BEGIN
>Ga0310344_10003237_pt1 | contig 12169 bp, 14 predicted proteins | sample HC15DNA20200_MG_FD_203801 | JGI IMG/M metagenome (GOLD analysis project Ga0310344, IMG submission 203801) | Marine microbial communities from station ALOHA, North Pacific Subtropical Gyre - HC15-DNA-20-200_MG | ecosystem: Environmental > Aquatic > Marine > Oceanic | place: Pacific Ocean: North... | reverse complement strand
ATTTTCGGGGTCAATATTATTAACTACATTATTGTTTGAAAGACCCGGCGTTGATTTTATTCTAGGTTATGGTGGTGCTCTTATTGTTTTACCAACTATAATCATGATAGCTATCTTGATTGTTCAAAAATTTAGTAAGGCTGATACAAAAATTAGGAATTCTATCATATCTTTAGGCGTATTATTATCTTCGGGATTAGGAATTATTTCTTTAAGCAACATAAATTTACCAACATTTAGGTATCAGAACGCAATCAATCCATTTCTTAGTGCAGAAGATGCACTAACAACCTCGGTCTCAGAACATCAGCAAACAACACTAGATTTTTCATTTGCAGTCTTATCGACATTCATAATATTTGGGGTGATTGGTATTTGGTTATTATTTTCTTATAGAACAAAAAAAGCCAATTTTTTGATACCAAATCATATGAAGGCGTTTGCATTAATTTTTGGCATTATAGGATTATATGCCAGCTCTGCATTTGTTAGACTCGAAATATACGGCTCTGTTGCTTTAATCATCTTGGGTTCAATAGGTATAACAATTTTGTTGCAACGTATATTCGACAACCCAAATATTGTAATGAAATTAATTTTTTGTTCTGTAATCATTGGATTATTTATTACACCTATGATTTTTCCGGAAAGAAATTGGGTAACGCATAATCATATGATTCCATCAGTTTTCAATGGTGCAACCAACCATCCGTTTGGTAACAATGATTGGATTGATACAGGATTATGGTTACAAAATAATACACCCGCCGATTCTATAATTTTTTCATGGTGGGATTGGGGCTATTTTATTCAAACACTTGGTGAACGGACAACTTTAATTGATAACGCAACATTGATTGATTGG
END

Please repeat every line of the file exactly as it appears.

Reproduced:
>Ga0310344_10003237_pt1 | contig 12169 bp, 14 predicted proteins | sample HC15DNA20200_MG_FD_203801 | JGI IMG/M metagenome (GOLD analysis project Ga0310344, IMG submission 203801) | Marine microbial communities from station ALOHA, North Pacific Subtropical Gyre - HC15-DNA-20-200_MG | ecosystem: Environmental > Aquatic > Marine > Oceanic | place: Pacific Ocean: North... | reverse complement strand
ATTTTCGGGGTCAATATTATTAACTACATTATTGTTTGAAAGACCCGGCGTTGATTTTATTCTAGGTTATGGTGGTGCTCTTATTGTTTTACCAACTATAATCATGATAGCTATCTTGATTGTTCAAAAATTTAGTAAGGCTGATACAAAAATTAGGAATTCTATCATATCTTTAGGCGTATTATTATCTTCGGGATTAGGAATTATTTCTTTAAGCAACATAAATTTACCAACATTTAGGTATCAGAACGCAATCAATCCATTTCTTAGTGCAGAAGATGCACTAACAACCTCGGTCTCAGAACATCAGCAAACAACACTAGATTTTTCATTTGCAGTCTTATCGACATTCATAATATTTGGGGTGATTGGTATTTGGTTATTATTTTCTTATAGAACAAAAAAAGCCAATTTTTTGATACCAAATCATATGAAGGCGTTTGCATTAATTTTTGGCATTATAGGATTATATGCCAGCTCTGCATTTGTTAGACTCGAAATATACGGCTCTGTTGCTTTAATCATCTTGGGTTCAATAGGTATAACAATTTTGTTGCAACGTATATTCGACAACCCAAATATTGTAATGAAATTAATTTTTTGTTCTGTAATCATTGGATTATTTATTACACCTATGATTTTTCCGGAAAGAAATTGGGTAACGCATAATCATATGATTCCATCAGTTTTCAATGGTGCAACCAACCATCCGTTTGGTAACAATGATTGGATTGATACAGGATTATGGTTACAAAATAATACACCCGCCGATTCTATAATTTTTTCATGGTGGGATTGGGGCTATTTTATTCAAACACTTGGTGAACGGACAACTTTAATTGATAACGCAACATTGATTGATTGG